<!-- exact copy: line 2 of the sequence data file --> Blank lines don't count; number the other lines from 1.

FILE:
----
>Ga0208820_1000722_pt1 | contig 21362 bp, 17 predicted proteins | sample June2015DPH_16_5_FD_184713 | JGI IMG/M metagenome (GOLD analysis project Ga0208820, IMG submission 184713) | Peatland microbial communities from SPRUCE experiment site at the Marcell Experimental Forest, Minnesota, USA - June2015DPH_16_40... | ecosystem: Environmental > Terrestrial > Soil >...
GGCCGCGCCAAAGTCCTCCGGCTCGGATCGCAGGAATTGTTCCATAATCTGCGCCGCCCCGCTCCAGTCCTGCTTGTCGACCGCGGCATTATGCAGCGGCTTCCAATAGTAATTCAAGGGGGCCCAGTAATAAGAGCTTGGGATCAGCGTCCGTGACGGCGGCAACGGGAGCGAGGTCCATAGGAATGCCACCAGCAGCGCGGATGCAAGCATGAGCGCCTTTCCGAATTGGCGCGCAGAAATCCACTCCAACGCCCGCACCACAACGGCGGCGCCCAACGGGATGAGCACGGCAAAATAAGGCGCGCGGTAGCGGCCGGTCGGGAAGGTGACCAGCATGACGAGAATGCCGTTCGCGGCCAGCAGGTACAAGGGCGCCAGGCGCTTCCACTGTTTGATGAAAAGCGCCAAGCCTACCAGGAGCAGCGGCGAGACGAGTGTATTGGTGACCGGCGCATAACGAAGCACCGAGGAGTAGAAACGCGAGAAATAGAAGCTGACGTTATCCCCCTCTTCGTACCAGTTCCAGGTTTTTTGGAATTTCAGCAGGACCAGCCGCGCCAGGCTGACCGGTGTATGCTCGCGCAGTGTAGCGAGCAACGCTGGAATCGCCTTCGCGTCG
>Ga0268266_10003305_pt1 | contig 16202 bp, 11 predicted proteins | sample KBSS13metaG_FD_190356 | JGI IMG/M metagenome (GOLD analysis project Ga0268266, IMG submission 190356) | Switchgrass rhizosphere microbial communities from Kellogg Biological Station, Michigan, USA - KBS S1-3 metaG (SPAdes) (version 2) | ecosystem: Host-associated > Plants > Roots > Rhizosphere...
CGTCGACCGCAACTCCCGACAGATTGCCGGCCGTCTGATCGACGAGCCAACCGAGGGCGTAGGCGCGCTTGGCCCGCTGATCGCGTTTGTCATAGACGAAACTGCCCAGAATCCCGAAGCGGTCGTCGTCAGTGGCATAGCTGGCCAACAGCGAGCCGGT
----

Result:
GGCCGCGCCAAAGTCCTCCGGCTCGGATCGCAGGAATTGTTCCATAATCTGCGCCGCCCCGCTCCAGTCCTGCTTGTCGACCGCGGCATTATGCAGCGGCTTCCAATAGTAATTCAAGGGGGCCCAGTAATAAGAGCTTGGGATCAGCGTCCGTGACGGCGGCAACGGGAGCGAGGTCCATAGGAATGCCACCAGCAGCGCGGATGCAAGCATGAGCGCCTTTCCGAATTGGCGCGCAGAAATCCACTCCAACGCCCGCACCACAACGGCGGCGCCCAACGGGATGAGCACGGCAAAATAAGGCGCGCGGTAGCGGCCGGTCGGGAAGGTGACCAGCATGACGAGAATGCCGTTCGCGGCCAGCAGGTACAAGGGCGCCAGGCGCTTCCACTGTTTGATGAAAAGCGCCAAGCCTACCAGGAGCAGCGGCGAGACGAGTGTATTGGTGACCGGCGCATAACGAAGCACCGAGGAGTAGAAACGCGAGAAATAGAAGCTGACGTTATCCCCCTCTTCGTACCAGTTCCAGGTTTTTTGGAATTTCAGCAGGACCAGCCGCGCCAGGCTGACCGGTGTATGCTCGCGCAGTGTAGCGAGCAACGCTGGAATCGCCTTCGCGTCG